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More proof that no one wants or listens to your voicemails

Reuters/Susana Vera
End of an era.
Published This article is more than 2 years old.

Many young people will agree that voicemail—once essential in business and personal communications—has in just a few years become basically irrelevant and actually quite annoying. So Coca-Cola’s November memo announcing that it would disconnect landline voicemails at its headquarters comes as a vindication for those trying to convince the last holdouts among families, friends, and colleagues that voicemail is an exceedingly bad way to get in touch.

The company is specifically getting rid of old-school voicemail lines, the ones where you have to listen or skip through previous messages to get to the latest. The cost savings from the move aren’t huge—less than $100,000, according to Coke—but there’s an efficiency benefit. Usage was declining, and the company wanted increase productivity. (Meanwhile, Coke will cut 1,000 to 2,000 jobs globally after Christmas, the Wall Street Journal reports.(paywall))

The new standard outgoing message asks the caller to try again later or use an “alternative method” to get in touch. People who had a critical need for voicemail were given the option to keep it, but a mere 6% of employees did, according to Bloomberg.

Voicemail is among the least efficient ways to get in touch with somebody in the age of with smartphones, email push notifications, and texting. A backlog of accumulated voicemail now feels like a daunting task to work through. And it’s often assumed that if the message is truly important, the person will call back or email. Office-based systems in particular require jumping through hoops, passwords, registration and so on, steps that busy people try to avoid.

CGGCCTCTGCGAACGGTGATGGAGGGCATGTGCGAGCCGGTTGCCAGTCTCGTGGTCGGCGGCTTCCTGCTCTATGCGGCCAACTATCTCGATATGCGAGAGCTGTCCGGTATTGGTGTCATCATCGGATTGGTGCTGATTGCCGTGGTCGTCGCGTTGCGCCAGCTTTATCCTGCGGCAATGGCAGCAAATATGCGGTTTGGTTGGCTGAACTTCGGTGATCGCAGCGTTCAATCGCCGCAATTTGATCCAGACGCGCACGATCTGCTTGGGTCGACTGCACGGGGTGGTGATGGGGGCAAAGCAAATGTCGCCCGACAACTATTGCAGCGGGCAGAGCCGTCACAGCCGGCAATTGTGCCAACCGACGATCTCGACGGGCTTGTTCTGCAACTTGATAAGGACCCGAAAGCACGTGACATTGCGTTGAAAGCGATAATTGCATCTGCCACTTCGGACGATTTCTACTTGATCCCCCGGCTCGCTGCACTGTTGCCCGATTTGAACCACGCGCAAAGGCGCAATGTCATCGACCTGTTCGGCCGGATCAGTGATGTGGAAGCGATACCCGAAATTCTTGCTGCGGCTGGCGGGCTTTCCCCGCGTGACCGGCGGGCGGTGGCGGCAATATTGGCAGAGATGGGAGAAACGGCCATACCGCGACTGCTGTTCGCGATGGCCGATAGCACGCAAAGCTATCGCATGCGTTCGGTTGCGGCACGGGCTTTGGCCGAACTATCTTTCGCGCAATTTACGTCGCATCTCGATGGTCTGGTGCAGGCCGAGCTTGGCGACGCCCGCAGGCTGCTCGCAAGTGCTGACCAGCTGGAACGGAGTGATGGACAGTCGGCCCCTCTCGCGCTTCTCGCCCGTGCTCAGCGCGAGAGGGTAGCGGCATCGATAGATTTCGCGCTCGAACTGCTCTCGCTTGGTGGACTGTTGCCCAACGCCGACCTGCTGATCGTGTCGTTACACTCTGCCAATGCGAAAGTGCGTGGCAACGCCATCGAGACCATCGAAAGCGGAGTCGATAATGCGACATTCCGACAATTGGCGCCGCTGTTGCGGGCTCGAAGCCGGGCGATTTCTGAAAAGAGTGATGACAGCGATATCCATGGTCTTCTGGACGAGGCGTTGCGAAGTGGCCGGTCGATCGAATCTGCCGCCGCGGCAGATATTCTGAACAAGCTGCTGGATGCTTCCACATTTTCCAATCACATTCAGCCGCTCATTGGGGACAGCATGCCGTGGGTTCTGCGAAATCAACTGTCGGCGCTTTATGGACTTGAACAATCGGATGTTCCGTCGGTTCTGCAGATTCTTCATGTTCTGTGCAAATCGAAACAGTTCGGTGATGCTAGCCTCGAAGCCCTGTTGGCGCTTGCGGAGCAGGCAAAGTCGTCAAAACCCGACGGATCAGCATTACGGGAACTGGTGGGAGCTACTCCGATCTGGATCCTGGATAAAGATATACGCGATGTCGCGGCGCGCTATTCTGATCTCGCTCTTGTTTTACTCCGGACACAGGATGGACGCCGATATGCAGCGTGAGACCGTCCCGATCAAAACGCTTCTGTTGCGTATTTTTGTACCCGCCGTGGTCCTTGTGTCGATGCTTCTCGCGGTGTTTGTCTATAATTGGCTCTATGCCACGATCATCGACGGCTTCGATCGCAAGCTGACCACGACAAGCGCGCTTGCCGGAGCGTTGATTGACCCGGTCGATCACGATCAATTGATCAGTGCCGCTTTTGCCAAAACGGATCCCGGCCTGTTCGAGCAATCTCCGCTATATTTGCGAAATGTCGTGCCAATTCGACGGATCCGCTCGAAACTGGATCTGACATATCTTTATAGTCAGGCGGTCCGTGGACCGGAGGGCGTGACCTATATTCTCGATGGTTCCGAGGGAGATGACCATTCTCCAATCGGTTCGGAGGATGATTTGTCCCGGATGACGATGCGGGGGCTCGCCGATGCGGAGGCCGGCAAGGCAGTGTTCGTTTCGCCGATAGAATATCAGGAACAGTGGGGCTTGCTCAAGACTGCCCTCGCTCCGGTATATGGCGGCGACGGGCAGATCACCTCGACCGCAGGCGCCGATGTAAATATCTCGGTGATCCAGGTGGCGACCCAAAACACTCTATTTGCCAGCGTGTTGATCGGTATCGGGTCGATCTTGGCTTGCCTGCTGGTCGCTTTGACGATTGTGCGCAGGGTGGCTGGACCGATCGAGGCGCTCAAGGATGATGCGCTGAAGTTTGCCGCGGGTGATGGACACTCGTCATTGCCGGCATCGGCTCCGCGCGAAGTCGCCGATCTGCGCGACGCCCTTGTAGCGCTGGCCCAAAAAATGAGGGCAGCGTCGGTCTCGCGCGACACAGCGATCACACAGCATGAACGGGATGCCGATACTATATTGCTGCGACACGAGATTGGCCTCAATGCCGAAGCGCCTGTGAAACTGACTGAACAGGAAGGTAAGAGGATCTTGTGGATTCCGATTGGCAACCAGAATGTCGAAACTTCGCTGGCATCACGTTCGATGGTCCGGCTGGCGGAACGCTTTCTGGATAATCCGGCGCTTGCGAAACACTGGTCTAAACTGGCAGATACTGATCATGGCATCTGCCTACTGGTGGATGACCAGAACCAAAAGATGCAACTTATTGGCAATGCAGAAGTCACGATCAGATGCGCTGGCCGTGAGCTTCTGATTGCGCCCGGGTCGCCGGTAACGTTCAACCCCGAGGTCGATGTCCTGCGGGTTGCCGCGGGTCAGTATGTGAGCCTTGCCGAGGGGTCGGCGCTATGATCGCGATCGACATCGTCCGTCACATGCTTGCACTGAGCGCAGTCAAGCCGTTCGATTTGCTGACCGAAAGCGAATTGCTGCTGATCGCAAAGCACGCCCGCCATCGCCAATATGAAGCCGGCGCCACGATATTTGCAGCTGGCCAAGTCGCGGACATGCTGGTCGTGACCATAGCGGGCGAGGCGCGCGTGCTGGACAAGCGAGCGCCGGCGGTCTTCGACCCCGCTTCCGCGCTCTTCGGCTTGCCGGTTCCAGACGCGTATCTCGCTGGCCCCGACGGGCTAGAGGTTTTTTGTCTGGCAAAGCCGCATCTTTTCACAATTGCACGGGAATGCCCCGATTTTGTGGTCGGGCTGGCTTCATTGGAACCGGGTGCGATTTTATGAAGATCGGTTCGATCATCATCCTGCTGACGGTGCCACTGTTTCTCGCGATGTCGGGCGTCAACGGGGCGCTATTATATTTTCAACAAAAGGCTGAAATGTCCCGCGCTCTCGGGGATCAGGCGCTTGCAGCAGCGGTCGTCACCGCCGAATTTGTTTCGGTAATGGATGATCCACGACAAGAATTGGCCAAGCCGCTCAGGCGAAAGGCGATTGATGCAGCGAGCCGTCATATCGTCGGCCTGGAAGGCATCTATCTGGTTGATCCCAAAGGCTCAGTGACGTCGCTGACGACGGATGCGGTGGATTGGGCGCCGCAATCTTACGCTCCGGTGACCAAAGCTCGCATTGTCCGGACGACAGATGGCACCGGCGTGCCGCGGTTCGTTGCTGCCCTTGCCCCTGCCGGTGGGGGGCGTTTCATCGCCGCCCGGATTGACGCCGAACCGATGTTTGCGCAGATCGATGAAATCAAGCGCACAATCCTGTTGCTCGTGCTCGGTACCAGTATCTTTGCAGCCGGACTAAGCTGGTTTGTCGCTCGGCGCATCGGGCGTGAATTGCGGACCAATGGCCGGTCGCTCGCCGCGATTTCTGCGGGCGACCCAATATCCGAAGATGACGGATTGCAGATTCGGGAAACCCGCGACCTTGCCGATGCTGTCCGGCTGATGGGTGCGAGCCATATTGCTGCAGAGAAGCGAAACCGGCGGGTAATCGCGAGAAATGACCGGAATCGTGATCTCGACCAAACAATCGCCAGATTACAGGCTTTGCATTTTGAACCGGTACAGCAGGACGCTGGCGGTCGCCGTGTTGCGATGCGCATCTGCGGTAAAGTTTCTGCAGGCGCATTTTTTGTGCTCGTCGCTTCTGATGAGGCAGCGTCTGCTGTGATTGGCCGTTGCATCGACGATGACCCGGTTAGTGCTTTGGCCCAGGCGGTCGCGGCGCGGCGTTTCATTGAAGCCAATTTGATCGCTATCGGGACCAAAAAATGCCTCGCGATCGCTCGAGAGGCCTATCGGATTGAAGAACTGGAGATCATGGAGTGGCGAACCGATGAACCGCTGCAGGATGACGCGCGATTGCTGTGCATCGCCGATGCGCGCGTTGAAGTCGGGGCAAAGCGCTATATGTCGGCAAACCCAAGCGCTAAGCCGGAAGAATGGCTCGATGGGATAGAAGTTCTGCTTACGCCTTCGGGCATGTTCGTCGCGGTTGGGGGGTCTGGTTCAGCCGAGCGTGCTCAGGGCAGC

Part of the problem with voicemail is its format: Conventional voicemail etiquette seem almost designed to stretch out a conversation and omit important information. First there’s a greeting; then the description of who’s calling and of when exactly the call was made (despite that information being provided in the playback and probably the phone’s screen too); followed by a long-winded description of whatever prompted the call; only to end with a request for a call back, often with little context for why.

There are still times when a phone call is the best way to communicate. But if a person doesn’t pick up her phone, it’s probably for a reason that would also prevent her checking voicemail—a meeting, perhaps. But chances are, she has probably mastered the art of the under-the-table text message.

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